Tiny ultrasound stickers a breakthrough in continuous real-time imaging

Tiny ultrasound stickers a breakthrough in continuous real-time imaging
The ultrasound sticker still needs further development to be made wireless
The ultrasound sticker still needs further development to be made wireless
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The ultrasound sticker still needs further development to be made wireless
The ultrasound sticker still needs further development to be made wireless

Engineers at MIT have designed a tiny sticker that can deliver continuous ultrasound images of internal organs for up to 48 hours. The innovation is a step towards a future where stickers could wirelessly track muscle health during workouts or fetal development during pregnancy.

Ultrasound imaging is perhaps the safest and most used form of medical imaging. Yet it still requires a trip to the doctor’s office and bulky equipment.

Everyone who has had an ultrasound will be familiar with the squirt of thick, cold gel on their skin before the probe is applied. This gel is necessary for the ultrasound waves to be clearly transmitted from the probe to one’s internal organs and back again. Over time, this gel can dry or run off the skin, therefore needing constant reapplication for longer ultrasound procedures.

One of the biggest new innovations in this MIT development is the creation of a hydrogel that is encapsulated within a thin elastomer membrane. This creates a perfect stretchy, elastic material that can sit on skin while effectively transmitting ultrasound waves.

“The elastomer prevents dehydration of hydrogel,” explained co-lead author Xiaoyu Chen. “Only when hydrogel is highly hydrated can acoustic waves penetrate effectively and give high-resolution imaging of internal organs.”

The other part of the device contains a rigid array of hundreds of tiny ultrasound transducers. Co-lead-author Chonghe Wang said this pairing of a dense array of transducers with the stretchy hybrid of elastomer and hydrogel allows the sticker to consistently image internal organs over long periods of time.

“This combination enables the device to conform to the skin while maintaining the relative location of transducers to generate clearer and more precise images,” said Wang.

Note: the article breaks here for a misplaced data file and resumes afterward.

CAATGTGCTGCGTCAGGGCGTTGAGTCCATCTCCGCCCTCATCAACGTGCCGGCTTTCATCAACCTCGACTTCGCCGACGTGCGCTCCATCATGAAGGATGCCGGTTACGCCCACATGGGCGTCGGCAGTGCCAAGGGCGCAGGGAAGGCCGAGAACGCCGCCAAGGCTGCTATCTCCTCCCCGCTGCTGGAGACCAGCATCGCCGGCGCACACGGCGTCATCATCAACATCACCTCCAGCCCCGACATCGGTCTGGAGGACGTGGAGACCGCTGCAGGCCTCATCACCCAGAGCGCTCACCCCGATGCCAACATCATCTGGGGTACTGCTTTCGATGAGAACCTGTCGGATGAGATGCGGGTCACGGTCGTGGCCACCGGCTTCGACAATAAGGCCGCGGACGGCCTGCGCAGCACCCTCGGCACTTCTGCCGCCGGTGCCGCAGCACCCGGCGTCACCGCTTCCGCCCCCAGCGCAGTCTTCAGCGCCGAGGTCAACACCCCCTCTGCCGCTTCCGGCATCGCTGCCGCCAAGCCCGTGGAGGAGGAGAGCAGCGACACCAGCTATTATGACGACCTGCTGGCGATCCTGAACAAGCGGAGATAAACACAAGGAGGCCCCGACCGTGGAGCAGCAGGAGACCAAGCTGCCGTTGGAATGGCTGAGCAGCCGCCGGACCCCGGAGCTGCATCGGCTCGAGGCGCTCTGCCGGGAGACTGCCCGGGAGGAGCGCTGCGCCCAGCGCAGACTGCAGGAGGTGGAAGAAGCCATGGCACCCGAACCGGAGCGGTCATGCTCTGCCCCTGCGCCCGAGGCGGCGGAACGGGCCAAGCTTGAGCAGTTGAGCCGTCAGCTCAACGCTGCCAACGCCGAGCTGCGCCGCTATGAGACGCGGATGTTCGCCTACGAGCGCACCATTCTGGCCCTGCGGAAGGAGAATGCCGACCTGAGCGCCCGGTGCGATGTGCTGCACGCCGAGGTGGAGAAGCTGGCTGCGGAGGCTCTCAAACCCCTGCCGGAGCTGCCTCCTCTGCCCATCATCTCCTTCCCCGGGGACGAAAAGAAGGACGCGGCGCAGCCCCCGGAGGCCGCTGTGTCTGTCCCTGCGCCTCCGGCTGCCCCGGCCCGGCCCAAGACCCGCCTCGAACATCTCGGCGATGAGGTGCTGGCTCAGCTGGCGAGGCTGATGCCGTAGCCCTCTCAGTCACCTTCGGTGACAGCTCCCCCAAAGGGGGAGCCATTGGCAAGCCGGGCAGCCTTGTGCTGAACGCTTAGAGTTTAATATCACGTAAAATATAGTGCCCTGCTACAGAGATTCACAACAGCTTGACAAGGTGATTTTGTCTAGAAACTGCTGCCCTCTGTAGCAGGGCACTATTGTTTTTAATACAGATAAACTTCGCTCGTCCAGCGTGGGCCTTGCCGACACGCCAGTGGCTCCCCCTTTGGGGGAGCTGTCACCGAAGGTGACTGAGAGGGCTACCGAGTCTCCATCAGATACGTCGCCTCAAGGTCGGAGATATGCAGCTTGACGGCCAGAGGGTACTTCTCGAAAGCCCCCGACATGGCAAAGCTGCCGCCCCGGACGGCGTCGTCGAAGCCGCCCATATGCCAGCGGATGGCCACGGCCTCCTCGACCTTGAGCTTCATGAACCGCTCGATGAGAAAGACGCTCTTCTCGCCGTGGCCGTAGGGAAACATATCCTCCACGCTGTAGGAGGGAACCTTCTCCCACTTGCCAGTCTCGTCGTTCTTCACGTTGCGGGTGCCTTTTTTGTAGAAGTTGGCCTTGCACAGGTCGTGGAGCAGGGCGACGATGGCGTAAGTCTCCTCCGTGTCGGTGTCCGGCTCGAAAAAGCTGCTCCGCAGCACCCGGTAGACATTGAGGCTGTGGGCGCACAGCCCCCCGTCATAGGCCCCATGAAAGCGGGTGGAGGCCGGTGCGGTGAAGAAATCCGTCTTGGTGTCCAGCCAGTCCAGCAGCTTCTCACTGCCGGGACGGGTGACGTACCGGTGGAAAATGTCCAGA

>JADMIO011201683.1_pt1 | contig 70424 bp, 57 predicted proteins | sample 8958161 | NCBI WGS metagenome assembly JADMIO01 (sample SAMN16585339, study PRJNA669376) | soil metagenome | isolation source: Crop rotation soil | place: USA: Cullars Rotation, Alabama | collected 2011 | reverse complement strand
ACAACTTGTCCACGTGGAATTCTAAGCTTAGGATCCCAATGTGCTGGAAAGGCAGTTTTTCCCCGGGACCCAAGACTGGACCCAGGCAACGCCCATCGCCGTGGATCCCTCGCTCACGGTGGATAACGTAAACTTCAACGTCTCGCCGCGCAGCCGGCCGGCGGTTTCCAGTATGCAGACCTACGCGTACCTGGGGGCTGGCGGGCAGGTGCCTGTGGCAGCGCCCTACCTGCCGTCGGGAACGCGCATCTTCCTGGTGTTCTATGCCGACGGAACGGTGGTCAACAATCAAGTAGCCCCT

A new study published in the journal Science describes the device being tested across an assortment of applications, from jogging to lifting weights. This demonstrated the extraordinary potential of the new device to deliver ultrasound imaging of human activities in ways never before seen.

Using the device the researchers were able to watch a stomach expand and then shrink as a volunteer drank a glass of juice. Other tests demonstrated how the device can monitor muscles as a person lifts weights, potentially informing a wearer when they should stop exercising before damage is done.

“With imaging, we might be able to capture the moment in a workout before overuse, and stop before muscles become sore,” speculated Chen. “We do not know when that moment might be yet, but now we can provide imaging data that experts can interpret.”

At the moment the device is not wireless but even in its current form the researchers suggest there are immediate real-world applications. Hospitals could currently use it for real-time monitoring of heart patients, for example.

But the future potential for this kind of device is more exciting. The team is currently working on making the device operate wirelessly, so it could then hypothetically communicate with a smartphone app. Ultrasound stickers could be produced for any number of uses, from exercise tracking, to long-term monitoring of suspect tumors. Pregnancies could even be tracked in real-time from home.

“We envision a few patches adhered to different locations on the body, and the patches would communicate with your cellphone, where AI algorithms would analyze the images on demand,” said senior author Xuanhe Zhao. “We believe we’ve opened a new era of wearable imaging: With a few patches on your body, you could see your internal organs.”

The new study was published in the journal Science.

Source: MIT

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